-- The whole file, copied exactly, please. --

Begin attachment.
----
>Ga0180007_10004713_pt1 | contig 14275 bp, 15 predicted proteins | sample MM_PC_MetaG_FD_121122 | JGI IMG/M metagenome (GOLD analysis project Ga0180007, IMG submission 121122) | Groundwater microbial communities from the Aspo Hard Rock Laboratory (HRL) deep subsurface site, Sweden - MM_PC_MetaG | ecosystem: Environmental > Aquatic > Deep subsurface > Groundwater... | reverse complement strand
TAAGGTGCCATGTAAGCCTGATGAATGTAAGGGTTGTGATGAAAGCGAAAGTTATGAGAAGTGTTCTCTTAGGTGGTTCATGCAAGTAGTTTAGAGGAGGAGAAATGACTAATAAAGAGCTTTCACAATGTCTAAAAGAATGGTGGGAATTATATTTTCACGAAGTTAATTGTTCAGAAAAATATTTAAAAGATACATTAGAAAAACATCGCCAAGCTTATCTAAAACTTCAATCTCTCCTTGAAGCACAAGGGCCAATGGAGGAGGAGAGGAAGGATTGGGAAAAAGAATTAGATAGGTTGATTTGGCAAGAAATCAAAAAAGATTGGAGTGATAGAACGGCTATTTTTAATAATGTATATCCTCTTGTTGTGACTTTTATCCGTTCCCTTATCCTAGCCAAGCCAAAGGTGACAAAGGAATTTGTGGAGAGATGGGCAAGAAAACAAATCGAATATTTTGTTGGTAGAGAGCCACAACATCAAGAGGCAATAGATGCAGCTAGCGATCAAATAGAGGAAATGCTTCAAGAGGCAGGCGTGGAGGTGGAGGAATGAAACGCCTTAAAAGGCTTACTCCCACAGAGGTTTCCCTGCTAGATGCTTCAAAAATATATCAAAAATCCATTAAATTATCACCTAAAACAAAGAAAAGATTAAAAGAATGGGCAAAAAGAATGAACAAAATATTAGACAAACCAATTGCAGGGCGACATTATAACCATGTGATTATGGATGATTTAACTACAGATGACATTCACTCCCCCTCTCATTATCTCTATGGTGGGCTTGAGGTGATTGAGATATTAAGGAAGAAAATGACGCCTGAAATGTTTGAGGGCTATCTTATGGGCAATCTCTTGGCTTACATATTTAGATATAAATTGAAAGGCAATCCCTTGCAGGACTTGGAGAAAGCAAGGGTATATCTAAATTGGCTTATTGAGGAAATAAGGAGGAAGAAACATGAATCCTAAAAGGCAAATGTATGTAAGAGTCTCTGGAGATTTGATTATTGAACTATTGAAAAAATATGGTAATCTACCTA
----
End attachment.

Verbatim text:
>Ga0180007_10004713_pt1 | contig 14275 bp, 15 predicted proteins | sample MM_PC_MetaG_FD_121122 | JGI IMG/M metagenome (GOLD analysis project Ga0180007, IMG submission 121122) | Groundwater microbial communities from the Aspo Hard Rock Laboratory (HRL) deep subsurface site, Sweden - MM_PC_MetaG | ecosystem: Environmental > Aquatic > Deep subsurface > Groundwater... | reverse complement strand
TAAGGTGCCATGTAAGCCTGATGAATGTAAGGGTTGTGATGAAAGCGAAAGTTATGAGAAGTGTTCTCTTAGGTGGTTCATGCAAGTAGTTTAGAGGAGGAGAAATGACTAATAAAGAGCTTTCACAATGTCTAAAAGAATGGTGGGAATTATATTTTCACGAAGTTAATTGTTCAGAAAAATATTTAAAAGATACATTAGAAAAACATCGCCAAGCTTATCTAAAACTTCAATCTCTCCTTGAAGCACAAGGGCCAATGGAGGAGGAGAGGAAGGATTGGGAAAAAGAATTAGATAGGTTGATTTGGCAAGAAATCAAAAAAGATTGGAGTGATAGAACGGCTATTTTTAATAATGTATATCCTCTTGTTGTGACTTTTATCCGTTCCCTTATCCTAGCCAAGCCAAAGGTGACAAAGGAATTTGTGGAGAGATGGGCAAGAAAACAAATCGAATATTTTGTTGGTAGAGAGCCACAACATCAAGAGGCAATAGATGCAGCTAGCGATCAAATAGAGGAAATGCTTCAAGAGGCAGGCGTGGAGGTGGAGGAATGAAACGCCTTAAAAGGCTTACTCCCACAGAGGTTTCCCTGCTAGATGCTTCAAAAATATATCAAAAATCCATTAAATTATCACCTAAAACAAAGAAAAGATTAAAAGAATGGGCAAAAAGAATGAACAAAATATTAGACAAACCAATTGCAGGGCGACATTATAACCATGTGATTATGGATGATTTAACTACAGATGACATTCACTCCCCCTCTCATTATCTCTATGGTGGGCTTGAGGTGATTGAGATATTAAGGAAGAAAATGACGCCTGAAATGTTTGAGGGCTATCTTATGGGCAATCTCTTGGCTTACATATTTAGATATAAATTGAAAGGCAATCCCTTGCAGGACTTGGAGAAAGCAAGGGTATATCTAAATTGGCTTATTGAGGAAATAAGGAGGAAGAAACATGAATCCTAAAAGGCAAATGTATGTAAGAGTCTCTGGAGATTTGATTATTGAACTATTGAAAAAATATGGTAATCTACCTA